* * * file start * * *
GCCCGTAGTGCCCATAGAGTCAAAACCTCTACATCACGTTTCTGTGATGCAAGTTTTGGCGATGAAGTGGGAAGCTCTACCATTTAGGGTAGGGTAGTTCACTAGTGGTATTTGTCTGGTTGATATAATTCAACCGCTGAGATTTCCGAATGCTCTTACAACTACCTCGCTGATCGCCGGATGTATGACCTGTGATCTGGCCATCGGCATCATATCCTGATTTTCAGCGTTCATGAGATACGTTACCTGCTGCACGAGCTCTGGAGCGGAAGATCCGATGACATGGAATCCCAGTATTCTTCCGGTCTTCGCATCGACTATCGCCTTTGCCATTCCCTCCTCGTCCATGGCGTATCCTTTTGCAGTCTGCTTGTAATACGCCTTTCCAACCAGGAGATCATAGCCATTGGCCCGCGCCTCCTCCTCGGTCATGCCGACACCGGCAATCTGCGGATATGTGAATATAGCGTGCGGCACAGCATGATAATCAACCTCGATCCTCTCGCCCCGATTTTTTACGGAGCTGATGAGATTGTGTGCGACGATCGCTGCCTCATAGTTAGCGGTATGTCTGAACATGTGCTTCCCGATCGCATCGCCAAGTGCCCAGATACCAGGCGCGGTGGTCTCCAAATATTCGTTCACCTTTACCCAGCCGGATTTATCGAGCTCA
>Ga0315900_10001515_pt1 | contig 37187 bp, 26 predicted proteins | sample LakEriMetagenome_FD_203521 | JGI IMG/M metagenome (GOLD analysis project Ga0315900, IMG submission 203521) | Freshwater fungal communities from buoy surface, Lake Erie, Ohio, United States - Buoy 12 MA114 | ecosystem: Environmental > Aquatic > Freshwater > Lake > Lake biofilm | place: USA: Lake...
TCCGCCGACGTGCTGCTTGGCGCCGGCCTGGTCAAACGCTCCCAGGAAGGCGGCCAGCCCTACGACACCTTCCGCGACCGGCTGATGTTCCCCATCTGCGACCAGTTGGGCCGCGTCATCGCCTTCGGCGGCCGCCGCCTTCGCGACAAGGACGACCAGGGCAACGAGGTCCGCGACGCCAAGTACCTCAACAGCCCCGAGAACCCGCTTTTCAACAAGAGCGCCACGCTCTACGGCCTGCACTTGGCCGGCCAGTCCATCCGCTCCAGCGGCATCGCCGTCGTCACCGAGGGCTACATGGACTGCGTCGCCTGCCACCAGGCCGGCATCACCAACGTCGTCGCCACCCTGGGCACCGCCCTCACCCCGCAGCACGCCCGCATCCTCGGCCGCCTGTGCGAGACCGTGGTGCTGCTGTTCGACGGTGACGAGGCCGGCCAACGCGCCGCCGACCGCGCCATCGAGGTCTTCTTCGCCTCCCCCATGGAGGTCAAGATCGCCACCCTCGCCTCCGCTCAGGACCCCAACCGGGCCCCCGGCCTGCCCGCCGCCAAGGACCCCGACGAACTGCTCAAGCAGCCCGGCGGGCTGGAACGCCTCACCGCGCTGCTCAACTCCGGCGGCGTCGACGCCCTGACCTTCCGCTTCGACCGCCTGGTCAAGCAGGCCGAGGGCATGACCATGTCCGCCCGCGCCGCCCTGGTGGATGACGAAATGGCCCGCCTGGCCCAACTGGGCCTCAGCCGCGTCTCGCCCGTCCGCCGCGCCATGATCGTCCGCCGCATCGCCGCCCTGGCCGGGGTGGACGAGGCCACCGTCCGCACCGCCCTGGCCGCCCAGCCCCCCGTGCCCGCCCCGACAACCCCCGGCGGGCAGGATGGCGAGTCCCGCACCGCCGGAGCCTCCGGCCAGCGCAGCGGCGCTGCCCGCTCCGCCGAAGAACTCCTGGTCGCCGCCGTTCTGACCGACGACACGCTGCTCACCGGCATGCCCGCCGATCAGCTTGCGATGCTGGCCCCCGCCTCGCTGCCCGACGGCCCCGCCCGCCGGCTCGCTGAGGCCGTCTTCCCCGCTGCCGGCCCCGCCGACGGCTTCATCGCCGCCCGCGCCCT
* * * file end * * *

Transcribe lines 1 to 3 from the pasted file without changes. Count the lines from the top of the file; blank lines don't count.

GCCCGTAGTGCCCATAGAGTCAAAACCTCTACATCACGTTTCTGTGATGCAAGTTTTGGCGATGAAGTGGGAAGCTCTACCATTTAGGGTAGGGTAGTTCACTAGTGGTATTTGTCTGGTTGATATAATTCAACCGCTGAGATTTCCGAATGCTCTTACAACTACCTCGCTGATCGCCGGATGTATGACCTGTGATCTGGCCATCGGCATCATATCCTGATTTTCAGCGTTCATGAGATACGTTACCTGCTGCACGAGCTCTGGAGCGGAAGATCCGATGACATGGAATCCCAGTATTCTTCCGGTCTTCGCATCGACTATCGCCTTTGCCATTCCCTCCTCGTCCATGGCGTATCCTTTTGCAGTCTGCTTGTAATACGCCTTTCCAACCAGGAGATCATAGCCATTGGCCCGCGCCTCCTCCTCGGTCATGCCGACACCGGCAATCTGCGGATATGTGAATATAGCGTGCGGCACAGCATGATAATCAACCTCGATCCTCTCGCCCCGATTTTTTACGGAGCTGATGAGATTGTGTGCGACGATCGCTGCCTCATAGTTAGCGGTATGTCTGAACATGTGCTTCCCGATCGCATCGCCAAGTGCCCAGATACCAGGCGCGGTGGTCTCCAAATATTCGTTCACCTTTACCCAGCCGGATTTATCGAGCTCA
>Ga0315900_10001515_pt1 | contig 37187 bp, 26 predicted proteins | sample LakEriMetagenome_FD_203521 | JGI IMG/M metagenome (GOLD analysis project Ga0315900, IMG submission 203521) | Freshwater fungal communities from buoy surface, Lake Erie, Ohio, United States - Buoy 12 MA114 | ecosystem: Environmental > Aquatic > Freshwater > Lake > Lake biofilm | place: USA: Lake...
TCCGCCGACGTGCTGCTTGGCGCCGGCCTGGTCAAACGCTCCCAGGAAGGCGGCCAGCCCTACGACACCTTCCGCGACCGGCTGATGTTCCCCATCTGCGACCAGTTGGGCCGCGTCATCGCCTTCGGCGGCCGCCGCCTTCGCGACAAGGACGACCAGGGCAACGAGGTCCGCGACGCCAAGTACCTCAACAGCCCCGAGAACCCGCTTTTCAACAAGAGCGCCACGCTCTACGGCCTGCACTTGGCCGGCCAGTCCATCCGCTCCAGCGGCATCGCCGTCGTCACCGAGGGCTACATGGACTGCGTCGCCTGCCACCAGGCCGGCATCACCAACGTCGTCGCCACCCTGGGCACCGCCCTCACCCCGCAGCACGCCCGCATCCTCGGCCGCCTGTGCGAGACCGTGGTGCTGCTGTTCGACGGTGACGAGGCCGGCCAACGCGCCGCCGACCGCGCCATCGAGGTCTTCTTCGCCTCCCCCATGGAGGTCAAGATCGCCACCCTCGCCTCCGCTCAGGACCCCAACCGGGCCCCCGGCCTGCCCGCCGCCAAGGACCCCGACGAACTGCTCAAGCAGCCCGGCGGGCTGGAACGCCTCACCGCGCTGCTCAACTCCGGCGGCGTCGACGCCCTGACCTTCCGCTTCGACCGCCTGGTCAAGCAGGCCGAGGGCATGACCATGTCCGCCCGCGCCGCCCTGGTGGATGACGAAATGGCCCGCCTGGCCCAACTGGGCCTCAGCCGCGTCTCGCCCGTCCGCCGCGCCATGATCGTCCGCCGCATCGCCGCCCTGGCCGGGGTGGACGAGGCCACCGTCCGCACCGCCCTGGCCGCCCAGCCCCCCGTGCCCGCCCCGACAACCCCCGGCGGGCAGGATGGCGAGTCCCGCACCGCCGGAGCCTCCGGCCAGCGCAGCGGCGCTGCCCGCTCCGCCGAAGAACTCCTGGTCGCCGCCGTTCTGACCGACGACACGCTGCTCACCGGCATGCCCGCCGATCAGCTTGCGATGCTGGCCCCCGCCTCGCTGCCCGACGGCCCCGCCCGCCGGCTCGCTGAGGCCGTCTTCCCCGCTGCCGGCCCCGCCGACGGCTTCATCGCCGCCCGCGCCCT